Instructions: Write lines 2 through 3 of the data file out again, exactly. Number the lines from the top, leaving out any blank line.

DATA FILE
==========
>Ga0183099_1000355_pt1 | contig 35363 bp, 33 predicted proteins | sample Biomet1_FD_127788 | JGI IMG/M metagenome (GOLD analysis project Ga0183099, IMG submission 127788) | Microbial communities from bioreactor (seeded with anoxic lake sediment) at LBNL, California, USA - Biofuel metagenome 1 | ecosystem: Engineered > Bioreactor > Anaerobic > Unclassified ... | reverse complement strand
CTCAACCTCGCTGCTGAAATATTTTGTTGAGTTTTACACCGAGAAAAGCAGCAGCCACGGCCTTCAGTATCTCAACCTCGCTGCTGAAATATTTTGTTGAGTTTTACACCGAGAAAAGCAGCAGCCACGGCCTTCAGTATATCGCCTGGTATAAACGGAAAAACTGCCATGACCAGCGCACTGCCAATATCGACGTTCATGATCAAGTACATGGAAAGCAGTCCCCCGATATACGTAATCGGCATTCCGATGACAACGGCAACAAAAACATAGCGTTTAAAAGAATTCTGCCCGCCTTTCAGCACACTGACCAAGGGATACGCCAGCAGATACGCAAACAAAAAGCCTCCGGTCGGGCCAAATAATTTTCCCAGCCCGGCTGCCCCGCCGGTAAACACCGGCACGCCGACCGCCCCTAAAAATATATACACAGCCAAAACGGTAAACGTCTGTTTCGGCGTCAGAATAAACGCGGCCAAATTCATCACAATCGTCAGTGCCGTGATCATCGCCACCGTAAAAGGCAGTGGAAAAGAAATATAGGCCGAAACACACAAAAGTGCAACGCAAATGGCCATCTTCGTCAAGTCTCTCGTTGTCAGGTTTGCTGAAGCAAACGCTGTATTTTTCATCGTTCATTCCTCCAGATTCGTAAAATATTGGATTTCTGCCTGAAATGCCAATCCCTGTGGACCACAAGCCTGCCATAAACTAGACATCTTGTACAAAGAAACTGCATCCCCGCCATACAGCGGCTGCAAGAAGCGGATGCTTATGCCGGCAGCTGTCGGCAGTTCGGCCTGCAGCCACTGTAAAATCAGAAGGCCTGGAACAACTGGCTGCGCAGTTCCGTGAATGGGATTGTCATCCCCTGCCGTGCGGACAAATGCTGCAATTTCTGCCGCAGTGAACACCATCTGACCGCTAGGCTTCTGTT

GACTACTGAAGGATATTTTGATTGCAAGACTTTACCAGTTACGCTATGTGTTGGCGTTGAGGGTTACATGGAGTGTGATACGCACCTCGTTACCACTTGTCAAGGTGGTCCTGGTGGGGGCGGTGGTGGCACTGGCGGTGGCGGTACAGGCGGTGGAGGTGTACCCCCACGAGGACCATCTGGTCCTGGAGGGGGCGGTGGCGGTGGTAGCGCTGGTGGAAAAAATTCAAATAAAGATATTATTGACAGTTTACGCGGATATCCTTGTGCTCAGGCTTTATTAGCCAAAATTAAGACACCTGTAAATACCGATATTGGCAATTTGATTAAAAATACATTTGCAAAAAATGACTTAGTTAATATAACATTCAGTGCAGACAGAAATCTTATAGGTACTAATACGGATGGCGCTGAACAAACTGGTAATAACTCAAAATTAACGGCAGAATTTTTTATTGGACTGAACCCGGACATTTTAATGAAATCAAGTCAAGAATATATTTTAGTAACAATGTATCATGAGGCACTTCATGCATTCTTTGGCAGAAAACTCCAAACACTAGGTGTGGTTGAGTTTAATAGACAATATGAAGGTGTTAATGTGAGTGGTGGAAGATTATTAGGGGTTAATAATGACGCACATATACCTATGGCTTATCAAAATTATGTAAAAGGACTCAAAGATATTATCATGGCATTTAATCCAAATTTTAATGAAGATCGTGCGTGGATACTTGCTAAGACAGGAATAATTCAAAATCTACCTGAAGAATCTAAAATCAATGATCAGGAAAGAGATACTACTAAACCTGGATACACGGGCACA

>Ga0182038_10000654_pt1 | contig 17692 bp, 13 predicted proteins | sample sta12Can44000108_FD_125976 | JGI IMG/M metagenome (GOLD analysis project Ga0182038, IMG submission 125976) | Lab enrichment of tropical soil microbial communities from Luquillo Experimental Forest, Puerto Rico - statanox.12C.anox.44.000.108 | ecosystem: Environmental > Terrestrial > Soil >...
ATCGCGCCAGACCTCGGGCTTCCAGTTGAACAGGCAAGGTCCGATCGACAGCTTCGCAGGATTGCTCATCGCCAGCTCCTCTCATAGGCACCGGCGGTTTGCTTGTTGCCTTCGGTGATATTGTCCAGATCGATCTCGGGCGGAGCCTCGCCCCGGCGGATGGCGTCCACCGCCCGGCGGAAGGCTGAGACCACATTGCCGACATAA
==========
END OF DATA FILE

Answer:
CTCAACCTCGCTGCTGAAATATTTTGTTGAGTTTTACACCGAGAAAAGCAGCAGCCACGGCCTTCAGTATCTCAACCTCGCTGCTGAAATATTTTGTTGAGTTTTACACCGAGAAAAGCAGCAGCCACGGCCTTCAGTATATCGCCTGGTATAAACGGAAAAACTGCCATGACCAGCGCACTGCCAATATCGACGTTCATGATCAAGTACATGGAAAGCAGTCCCCCGATATACGTAATCGGCATTCCGATGACAACGGCAACAAAAACATAGCGTTTAAAAGAATTCTGCCCGCCTTTCAGCACACTGACCAAGGGATACGCCAGCAGATACGCAAACAAAAAGCCTCCGGTCGGGCCAAATAATTTTCCCAGCCCGGCTGCCCCGCCGGTAAACACCGGCACGCCGACCGCCCCTAAAAATATATACACAGCCAAAACGGTAAACGTCTGTTTCGGCGTCAGAATAAACGCGGCCAAATTCATCACAATCGTCAGTGCCGTGATCATCGCCACCGTAAAAGGCAGTGGAAAAGAAATATAGGCCGAAACACACAAAAGTGCAACGCAAATGGCCATCTTCGTCAAGTCTCTCGTTGTCAGGTTTGCTGAAGCAAACGCTGTATTTTTCATCGTTCATTCCTCCAGATTCGTAAAATATTGGATTTCTGCCTGAAATGCCAATCCCTGTGGACCACAAGCCTGCCATAAACTAGACATCTTGTACAAAGAAACTGCATCCCCGCCATACAGCGGCTGCAAGAAGCGGATGCTTATGCCGGCAGCTGTCGGCAGTTCGGCCTGCAGCCACTGTAAAATCAGAAGGCCTGGAACAACTGGCTGCGCAGTTCCGTGAATGGGATTGTCATCCCCTGCCGTGCGGACAAATGCTGCAATTTCTGCCGCAGTGAACACCATCTGACCGCTAGGCTTCTGTT

GACTACTGAAGGATATTTTGATTGCAAGACTTTACCAGTTACGCTATGTGTTGGCGTTGAGGGTTACATGGAGTGTGATACGCACCTCGTTACCACTTGTCAAGGTGGTCCTGGTGGGGGCGGTGGTGGCACTGGCGGTGGCGGTACAGGCGGTGGAGGTGTACCCCCACGAGGACCATCTGGTCCTGGAGGGGGCGGTGGCGGTGGTAGCGCTGGTGGAAAAAATTCAAATAAAGATATTATTGACAGTTTACGCGGATATCCTTGTGCTCAGGCTTTATTAGCCAAAATTAAGACACCTGTAAATACCGATATTGGCAATTTGATTAAAAATACATTTGCAAAAAATGACTTAGTTAATATAACATTCAGTGCAGACAGAAATCTTATAGGTACTAATACGGATGGCGCTGAACAAACTGGTAATAACTCAAAATTAACGGCAGAATTTTTTATTGGACTGAACCCGGACATTTTAATGAAATCAAGTCAAGAATATATTTTAGTAACAATGTATCATGAGGCACTTCATGCATTCTTTGGCAGAAAACTCCAAACACTAGGTGTGGTTGAGTTTAATAGACAATATGAAGGTGTTAATGTGAGTGGTGGAAGATTATTAGGGGTTAATAATGACGCACATATACCTATGGCTTATCAAAATTATGTAAAAGGACTCAAAGATATTATCATGGCATTTAATCCAAATTTTAATGAAGATCGTGCGTGGATACTTGCTAAGACAGGAATAATTCAAAATCTACCTGAAGAATCTAAAATCAATGATCAGGAAAGAGATACTACTAAACCTGGATACACGGGCACA